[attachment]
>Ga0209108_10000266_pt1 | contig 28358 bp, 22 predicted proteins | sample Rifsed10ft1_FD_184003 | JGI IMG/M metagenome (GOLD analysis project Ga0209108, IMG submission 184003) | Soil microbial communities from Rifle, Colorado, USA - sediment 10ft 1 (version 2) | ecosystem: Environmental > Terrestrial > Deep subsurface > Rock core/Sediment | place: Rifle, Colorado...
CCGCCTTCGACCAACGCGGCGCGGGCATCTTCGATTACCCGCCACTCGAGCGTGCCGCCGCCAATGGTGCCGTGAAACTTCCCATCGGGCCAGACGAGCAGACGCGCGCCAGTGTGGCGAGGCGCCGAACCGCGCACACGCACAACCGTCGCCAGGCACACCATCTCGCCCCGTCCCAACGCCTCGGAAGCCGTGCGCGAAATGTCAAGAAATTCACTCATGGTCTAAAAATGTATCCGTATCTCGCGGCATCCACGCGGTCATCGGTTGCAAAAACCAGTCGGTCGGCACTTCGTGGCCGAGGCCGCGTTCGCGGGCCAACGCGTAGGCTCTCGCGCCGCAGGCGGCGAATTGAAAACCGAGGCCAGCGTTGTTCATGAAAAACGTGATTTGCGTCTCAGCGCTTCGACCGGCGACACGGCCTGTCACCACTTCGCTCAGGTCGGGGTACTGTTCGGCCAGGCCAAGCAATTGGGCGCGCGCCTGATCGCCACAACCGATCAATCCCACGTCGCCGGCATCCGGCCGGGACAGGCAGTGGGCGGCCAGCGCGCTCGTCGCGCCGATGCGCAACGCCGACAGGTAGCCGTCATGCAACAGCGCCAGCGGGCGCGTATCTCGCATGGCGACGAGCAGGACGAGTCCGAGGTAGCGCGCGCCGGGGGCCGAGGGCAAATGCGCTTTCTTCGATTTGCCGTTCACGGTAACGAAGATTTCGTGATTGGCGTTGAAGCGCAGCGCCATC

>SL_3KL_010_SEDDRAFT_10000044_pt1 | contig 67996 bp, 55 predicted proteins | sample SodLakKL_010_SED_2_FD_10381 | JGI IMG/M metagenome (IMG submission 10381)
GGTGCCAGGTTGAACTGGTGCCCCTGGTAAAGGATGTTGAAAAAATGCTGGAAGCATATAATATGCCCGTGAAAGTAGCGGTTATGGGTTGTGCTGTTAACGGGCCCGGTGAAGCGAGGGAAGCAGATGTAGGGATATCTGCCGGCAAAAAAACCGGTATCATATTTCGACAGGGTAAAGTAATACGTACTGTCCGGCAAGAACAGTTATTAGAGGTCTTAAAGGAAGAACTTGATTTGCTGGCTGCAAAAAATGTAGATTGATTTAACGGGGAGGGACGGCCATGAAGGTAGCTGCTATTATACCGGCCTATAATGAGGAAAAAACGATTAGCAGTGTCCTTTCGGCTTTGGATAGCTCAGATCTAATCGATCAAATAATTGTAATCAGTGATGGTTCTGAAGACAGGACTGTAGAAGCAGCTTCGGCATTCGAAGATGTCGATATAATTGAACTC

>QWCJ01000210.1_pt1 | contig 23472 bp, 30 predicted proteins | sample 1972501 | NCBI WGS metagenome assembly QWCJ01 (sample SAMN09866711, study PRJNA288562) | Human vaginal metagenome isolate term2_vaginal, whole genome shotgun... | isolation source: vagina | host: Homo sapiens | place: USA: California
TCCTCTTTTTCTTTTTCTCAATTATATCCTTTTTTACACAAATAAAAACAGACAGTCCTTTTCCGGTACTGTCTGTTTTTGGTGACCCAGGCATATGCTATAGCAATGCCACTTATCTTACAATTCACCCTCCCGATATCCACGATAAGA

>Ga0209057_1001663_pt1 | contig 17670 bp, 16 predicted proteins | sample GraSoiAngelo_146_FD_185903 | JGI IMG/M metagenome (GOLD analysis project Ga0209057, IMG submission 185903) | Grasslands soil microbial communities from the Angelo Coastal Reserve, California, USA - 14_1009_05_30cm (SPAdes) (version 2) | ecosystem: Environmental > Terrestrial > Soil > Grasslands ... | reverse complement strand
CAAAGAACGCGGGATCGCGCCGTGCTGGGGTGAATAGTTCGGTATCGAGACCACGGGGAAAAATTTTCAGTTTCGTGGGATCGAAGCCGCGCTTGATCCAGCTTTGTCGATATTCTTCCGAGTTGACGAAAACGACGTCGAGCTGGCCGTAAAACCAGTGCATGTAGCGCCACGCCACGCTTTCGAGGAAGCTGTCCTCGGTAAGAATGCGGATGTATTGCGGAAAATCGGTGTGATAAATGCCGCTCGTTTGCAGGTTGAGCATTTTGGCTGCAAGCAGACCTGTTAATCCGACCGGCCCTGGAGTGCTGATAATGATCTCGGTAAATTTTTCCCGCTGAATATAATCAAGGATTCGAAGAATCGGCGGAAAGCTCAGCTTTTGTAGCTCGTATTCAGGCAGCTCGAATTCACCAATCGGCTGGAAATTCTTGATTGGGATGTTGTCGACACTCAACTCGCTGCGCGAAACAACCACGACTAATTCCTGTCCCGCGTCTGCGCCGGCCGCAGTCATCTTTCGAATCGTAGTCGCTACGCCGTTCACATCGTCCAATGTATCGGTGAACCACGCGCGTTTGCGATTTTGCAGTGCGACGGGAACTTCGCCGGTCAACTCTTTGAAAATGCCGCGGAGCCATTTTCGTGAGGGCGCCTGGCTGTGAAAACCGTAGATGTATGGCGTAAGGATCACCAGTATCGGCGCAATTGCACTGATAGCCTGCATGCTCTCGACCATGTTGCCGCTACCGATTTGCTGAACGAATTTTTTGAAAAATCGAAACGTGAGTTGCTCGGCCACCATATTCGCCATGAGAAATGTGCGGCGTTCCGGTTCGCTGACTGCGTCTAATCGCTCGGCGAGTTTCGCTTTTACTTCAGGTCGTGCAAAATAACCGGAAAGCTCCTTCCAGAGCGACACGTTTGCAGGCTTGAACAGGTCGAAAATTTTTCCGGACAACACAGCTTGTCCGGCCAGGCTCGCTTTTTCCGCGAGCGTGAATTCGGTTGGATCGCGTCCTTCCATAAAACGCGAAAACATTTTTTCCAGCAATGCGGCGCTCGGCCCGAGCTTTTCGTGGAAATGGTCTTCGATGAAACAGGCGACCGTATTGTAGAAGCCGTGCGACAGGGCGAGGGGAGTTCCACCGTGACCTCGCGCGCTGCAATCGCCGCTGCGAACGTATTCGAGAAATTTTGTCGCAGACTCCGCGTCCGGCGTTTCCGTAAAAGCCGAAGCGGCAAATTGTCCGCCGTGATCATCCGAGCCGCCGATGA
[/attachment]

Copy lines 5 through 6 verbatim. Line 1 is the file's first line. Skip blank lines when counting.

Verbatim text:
>QWCJ01000210.1_pt1 | contig 23472 bp, 30 predicted proteins | sample 1972501 | NCBI WGS metagenome assembly QWCJ01 (sample SAMN09866711, study PRJNA288562) | Human vaginal metagenome isolate term2_vaginal, whole genome shotgun... | isolation source: vagina | host: Homo sapiens | place: USA: California
TCCTCTTTTTCTTTTTCTCAATTATATCCTTTTTTACACAAATAAAAACAGACAGTCCTTTTCCGGTACTGTCTGTTTTTGGTGACCCAGGCATATGCTATAGCAATGCCACTTATCTTACAATTCACCCTCCCGATATCCACGATAAGA